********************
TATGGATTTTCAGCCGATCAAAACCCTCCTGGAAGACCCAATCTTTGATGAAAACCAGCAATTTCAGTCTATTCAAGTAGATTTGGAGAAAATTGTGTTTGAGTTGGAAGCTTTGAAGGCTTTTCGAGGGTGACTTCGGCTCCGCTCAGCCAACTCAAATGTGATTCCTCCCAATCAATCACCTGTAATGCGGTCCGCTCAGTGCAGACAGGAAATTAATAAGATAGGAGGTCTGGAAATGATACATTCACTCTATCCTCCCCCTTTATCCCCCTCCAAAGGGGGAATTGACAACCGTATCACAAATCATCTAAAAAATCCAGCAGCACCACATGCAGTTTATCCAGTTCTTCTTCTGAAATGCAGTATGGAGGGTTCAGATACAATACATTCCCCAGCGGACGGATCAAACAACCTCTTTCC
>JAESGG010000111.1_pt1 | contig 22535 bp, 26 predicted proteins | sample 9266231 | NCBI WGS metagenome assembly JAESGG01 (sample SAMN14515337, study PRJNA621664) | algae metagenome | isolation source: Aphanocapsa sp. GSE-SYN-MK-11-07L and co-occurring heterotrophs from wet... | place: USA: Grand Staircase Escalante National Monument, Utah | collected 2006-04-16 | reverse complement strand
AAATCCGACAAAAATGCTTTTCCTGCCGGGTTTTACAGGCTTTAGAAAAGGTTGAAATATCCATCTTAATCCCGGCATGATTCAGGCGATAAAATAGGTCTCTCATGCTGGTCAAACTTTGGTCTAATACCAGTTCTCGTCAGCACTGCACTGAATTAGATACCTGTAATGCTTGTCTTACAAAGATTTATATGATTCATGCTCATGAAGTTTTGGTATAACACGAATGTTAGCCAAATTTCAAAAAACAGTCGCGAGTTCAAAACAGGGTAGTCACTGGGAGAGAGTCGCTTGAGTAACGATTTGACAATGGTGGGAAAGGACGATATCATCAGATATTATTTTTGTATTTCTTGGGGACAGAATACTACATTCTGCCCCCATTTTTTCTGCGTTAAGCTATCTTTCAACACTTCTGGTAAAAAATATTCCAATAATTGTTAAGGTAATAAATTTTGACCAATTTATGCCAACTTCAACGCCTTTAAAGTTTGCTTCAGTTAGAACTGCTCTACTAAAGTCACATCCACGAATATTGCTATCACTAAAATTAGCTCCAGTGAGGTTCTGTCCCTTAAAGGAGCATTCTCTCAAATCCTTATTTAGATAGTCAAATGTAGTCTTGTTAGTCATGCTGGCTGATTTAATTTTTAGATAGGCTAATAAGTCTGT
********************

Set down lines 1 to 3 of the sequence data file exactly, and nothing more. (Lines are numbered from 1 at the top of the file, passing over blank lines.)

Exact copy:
TATGGATTTTCAGCCGATCAAAACCCTCCTGGAAGACCCAATCTTTGATGAAAACCAGCAATTTCAGTCTATTCAAGTAGATTTGGAGAAAATTGTGTTTGAGTTGGAAGCTTTGAAGGCTTTTCGAGGGTGACTTCGGCTCCGCTCAGCCAACTCAAATGTGATTCCTCCCAATCAATCACCTGTAATGCGGTCCGCTCAGTGCAGACAGGAAATTAATAAGATAGGAGGTCTGGAAATGATACATTCACTCTATCCTCCCCCTTTATCCCCCTCCAAAGGGGGAATTGACAACCGTATCACAAATCATCTAAAAAATCCAGCAGCACCACATGCAGTTTATCCAGTTCTTCTTCTGAAATGCAGTATGGAGGGTTCAGATACAATACATTCCCCAGCGGACGGATCAAACAACCTCTTTCC
>JAESGG010000111.1_pt1 | contig 22535 bp, 26 predicted proteins | sample 9266231 | NCBI WGS metagenome assembly JAESGG01 (sample SAMN14515337, study PRJNA621664) | algae metagenome | isolation source: Aphanocapsa sp. GSE-SYN-MK-11-07L and co-occurring heterotrophs from wet... | place: USA: Grand Staircase Escalante National Monument, Utah | collected 2006-04-16 | reverse complement strand
AAATCCGACAAAAATGCTTTTCCTGCCGGGTTTTACAGGCTTTAGAAAAGGTTGAAATATCCATCTTAATCCCGGCATGATTCAGGCGATAAAATAGGTCTCTCATGCTGGTCAAACTTTGGTCTAATACCAGTTCTCGTCAGCACTGCACTGAATTAGATACCTGTAATGCTTGTCTTACAAAGATTTATATGATTCATGCTCATGAAGTTTTGGTATAACACGAATGTTAGCCAAATTTCAAAAAACAGTCGCGAGTTCAAAACAGGGTAGTCACTGGGAGAGAGTCGCTTGAGTAACGATTTGACAATGGTGGGAAAGGACGATATCATCAGATATTATTTTTGTATTTCTTGGGGACAGAATACTACATTCTGCCCCCATTTTTTCTGCGTTAAGCTATCTTTCAACACTTCTGGTAAAAAATATTCCAATAATTGTTAAGGTAATAAATTTTGACCAATTTATGCCAACTTCAACGCCTTTAAAGTTTGCTTCAGTTAGAACTGCTCTACTAAAGTCACATCCACGAATATTGCTATCACTAAAATTAGCTCCAGTGAGGTTCTGTCCCTTAAAGGAGCATTCTCTCAAATCCTTATTTAGATAGTCAAATGTAGTCTTGTTAGTCATGCTGGCTGATTTAATTTTTAGATAGGCTAATAAGTCTGT